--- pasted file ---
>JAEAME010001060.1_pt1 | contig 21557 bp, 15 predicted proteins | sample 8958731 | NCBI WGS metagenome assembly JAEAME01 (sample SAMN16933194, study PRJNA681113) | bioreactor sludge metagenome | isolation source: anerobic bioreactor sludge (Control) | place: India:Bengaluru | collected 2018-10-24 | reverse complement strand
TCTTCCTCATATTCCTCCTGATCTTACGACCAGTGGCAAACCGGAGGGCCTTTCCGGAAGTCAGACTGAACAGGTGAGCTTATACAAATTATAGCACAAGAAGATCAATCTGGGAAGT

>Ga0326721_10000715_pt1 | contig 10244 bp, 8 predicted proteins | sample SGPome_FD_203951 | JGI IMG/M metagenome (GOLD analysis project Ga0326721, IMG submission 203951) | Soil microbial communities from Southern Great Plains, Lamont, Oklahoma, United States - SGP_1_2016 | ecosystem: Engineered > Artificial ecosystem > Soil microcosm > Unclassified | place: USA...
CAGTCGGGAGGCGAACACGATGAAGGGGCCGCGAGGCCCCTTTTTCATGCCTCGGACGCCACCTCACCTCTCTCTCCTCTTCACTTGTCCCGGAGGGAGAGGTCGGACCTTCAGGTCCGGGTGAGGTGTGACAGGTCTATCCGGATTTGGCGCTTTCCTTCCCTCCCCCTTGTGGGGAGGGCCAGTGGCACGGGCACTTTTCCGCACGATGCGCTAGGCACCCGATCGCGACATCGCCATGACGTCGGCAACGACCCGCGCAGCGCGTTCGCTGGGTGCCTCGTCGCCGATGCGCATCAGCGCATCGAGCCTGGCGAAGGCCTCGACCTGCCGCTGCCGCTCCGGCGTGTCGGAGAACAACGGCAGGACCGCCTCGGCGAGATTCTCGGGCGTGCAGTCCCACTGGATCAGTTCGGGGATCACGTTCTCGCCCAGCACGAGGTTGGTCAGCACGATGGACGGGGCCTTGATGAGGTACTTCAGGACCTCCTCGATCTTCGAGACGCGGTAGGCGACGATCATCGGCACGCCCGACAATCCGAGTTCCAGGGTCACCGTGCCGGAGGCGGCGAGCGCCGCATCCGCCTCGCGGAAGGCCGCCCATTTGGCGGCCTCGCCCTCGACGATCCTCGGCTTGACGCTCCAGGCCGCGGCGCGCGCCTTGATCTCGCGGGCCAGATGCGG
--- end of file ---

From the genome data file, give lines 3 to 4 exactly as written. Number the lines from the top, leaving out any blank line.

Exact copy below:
>Ga0326721_10000715_pt1 | contig 10244 bp, 8 predicted proteins | sample SGPome_FD_203951 | JGI IMG/M metagenome (GOLD analysis project Ga0326721, IMG submission 203951) | Soil microbial communities from Southern Great Plains, Lamont, Oklahoma, United States - SGP_1_2016 | ecosystem: Engineered > Artificial ecosystem > Soil microcosm > Unclassified | place: USA...
CAGTCGGGAGGCGAACACGATGAAGGGGCCGCGAGGCCCCTTTTTCATGCCTCGGACGCCACCTCACCTCTCTCTCCTCTTCACTTGTCCCGGAGGGAGAGGTCGGACCTTCAGGTCCGGGTGAGGTGTGACAGGTCTATCCGGATTTGGCGCTTTCCTTCCCTCCCCCTTGTGGGGAGGGCCAGTGGCACGGGCACTTTTCCGCACGATGCGCTAGGCACCCGATCGCGACATCGCCATGACGTCGGCAACGACCCGCGCAGCGCGTTCGCTGGGTGCCTCGTCGCCGATGCGCATCAGCGCATCGAGCCTGGCGAAGGCCTCGACCTGCCGCTGCCGCTCCGGCGTGTCGGAGAACAACGGCAGGACCGCCTCGGCGAGATTCTCGGGCGTGCAGTCCCACTGGATCAGTTCGGGGATCACGTTCTCGCCCAGCACGAGGTTGGTCAGCACGATGGACGGGGCCTTGATGAGGTACTTCAGGACCTCCTCGATCTTCGAGACGCGGTAGGCGACGATCATCGGCACGCCCGACAATCCGAGTTCCAGGGTCACCGTGCCGGAGGCGGCGAGCGCCGCATCCGCCTCGCGGAAGGCCGCCCATTTGGCGGCCTCGCCCTCGACGATCCTCGGCTTGACGCTCCAGGCCGCGGCGCGCGCCTTGATCTCGCGGGCCAGATGCGG